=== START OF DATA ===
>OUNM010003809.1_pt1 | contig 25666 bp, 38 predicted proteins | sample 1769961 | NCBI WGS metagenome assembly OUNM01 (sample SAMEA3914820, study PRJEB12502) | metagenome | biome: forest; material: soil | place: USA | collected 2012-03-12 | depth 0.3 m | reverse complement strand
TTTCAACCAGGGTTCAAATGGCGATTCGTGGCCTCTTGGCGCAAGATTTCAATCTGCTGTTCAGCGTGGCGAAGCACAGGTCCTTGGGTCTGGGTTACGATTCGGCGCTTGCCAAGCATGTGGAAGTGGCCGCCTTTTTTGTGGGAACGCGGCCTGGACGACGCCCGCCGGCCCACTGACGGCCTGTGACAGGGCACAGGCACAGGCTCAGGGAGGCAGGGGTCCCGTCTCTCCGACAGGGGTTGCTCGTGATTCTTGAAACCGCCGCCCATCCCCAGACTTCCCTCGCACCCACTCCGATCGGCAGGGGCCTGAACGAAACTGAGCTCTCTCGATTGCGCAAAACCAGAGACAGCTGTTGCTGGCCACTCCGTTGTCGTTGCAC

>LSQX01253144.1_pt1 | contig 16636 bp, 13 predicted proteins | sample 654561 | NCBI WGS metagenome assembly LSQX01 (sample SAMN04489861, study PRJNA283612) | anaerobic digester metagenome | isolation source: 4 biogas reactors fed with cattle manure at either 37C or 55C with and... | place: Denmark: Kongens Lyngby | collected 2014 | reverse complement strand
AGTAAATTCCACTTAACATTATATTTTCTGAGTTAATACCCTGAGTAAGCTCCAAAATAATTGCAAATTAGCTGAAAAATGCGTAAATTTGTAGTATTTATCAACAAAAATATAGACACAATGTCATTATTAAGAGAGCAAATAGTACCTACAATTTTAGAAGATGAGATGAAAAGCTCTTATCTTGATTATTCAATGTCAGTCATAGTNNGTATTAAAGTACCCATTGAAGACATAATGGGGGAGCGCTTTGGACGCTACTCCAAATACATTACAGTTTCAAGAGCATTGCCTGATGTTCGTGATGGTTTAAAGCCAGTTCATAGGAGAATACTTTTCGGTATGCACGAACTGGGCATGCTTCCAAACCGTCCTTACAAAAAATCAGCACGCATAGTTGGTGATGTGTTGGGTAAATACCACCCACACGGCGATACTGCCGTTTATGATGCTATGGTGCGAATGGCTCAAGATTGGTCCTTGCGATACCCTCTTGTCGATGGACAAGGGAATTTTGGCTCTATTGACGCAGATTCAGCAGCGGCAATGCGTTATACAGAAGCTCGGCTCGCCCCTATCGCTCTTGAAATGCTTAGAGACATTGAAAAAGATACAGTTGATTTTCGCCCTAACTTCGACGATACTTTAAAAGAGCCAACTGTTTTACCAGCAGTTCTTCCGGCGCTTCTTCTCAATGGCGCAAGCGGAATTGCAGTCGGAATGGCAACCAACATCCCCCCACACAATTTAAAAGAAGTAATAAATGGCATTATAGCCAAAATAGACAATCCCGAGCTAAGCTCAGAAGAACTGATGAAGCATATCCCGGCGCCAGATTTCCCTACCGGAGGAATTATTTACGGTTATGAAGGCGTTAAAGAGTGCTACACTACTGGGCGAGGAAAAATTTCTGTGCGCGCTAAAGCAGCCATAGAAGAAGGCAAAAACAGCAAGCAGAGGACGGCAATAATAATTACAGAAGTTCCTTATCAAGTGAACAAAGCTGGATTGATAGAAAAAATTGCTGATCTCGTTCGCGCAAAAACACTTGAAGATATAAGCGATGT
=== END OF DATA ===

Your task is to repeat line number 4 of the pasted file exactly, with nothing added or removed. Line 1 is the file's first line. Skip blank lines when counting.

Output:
AGTAAATTCCACTTAACATTATATTTTCTGAGTTAATACCCTGAGTAAGCTCCAAAATAATTGCAAATTAGCTGAAAAATGCGTAAATTTGTAGTATTTATCAACAAAAATATAGACACAATGTCATTATTAAGAGAGCAAATAGTACCTACAATTTTAGAAGATGAGATGAAAAGCTCTTATCTTGATTATTCAATGTCAGTCATAGTNNGTATTAAAGTACCCATTGAAGACATAATGGGGGAGCGCTTTGGACGCTACTCCAAATACATTACAGTTTCAAGAGCATTGCCTGATGTTCGTGATGGTTTAAAGCCAGTTCATAGGAGAATACTTTTCGGTATGCACGAACTGGGCATGCTTCCAAACCGTCCTTACAAAAAATCAGCACGCATAGTTGGTGATGTGTTGGGTAAATACCACCCACACGGCGATACTGCCGTTTATGATGCTATGGTGCGAATGGCTCAAGATTGGTCCTTGCGATACCCTCTTGTCGATGGACAAGGGAATTTTGGCTCTATTGACGCAGATTCAGCAGCGGCAATGCGTTATACAGAAGCTCGGCTCGCCCCTATCGCTCTTGAAATGCTTAGAGACATTGAAAAAGATACAGTTGATTTTCGCCCTAACTTCGACGATACTTTAAAAGAGCCAACTGTTTTACCAGCAGTTCTTCCGGCGCTTCTTCTCAATGGCGCAAGCGGAATTGCAGTCGGAATGGCAACCAACATCCCCCCACACAATTTAAAAGAAGTAATAAATGGCATTATAGCCAAAATAGACAATCCCGAGCTAAGCTCAGAAGAACTGATGAAGCATATCCCGGCGCCAGATTTCCCTACCGGAGGAATTATTTACGGTTATGAAGGCGTTAAAGAGTGCTACACTACTGGGCGAGGAAAAATTTCTGTGCGCGCTAAAGCAGCCATAGAAGAAGGCAAAAACAGCAAGCAGAGGACGGCAATAATAATTACAGAAGTTCCTTATCAAGTGAACAAAGCTGGATTGATAGAAAAAATTGCTGATCTCGTTCGCGCAAAAACACTTGAAGATATAAGCGATGT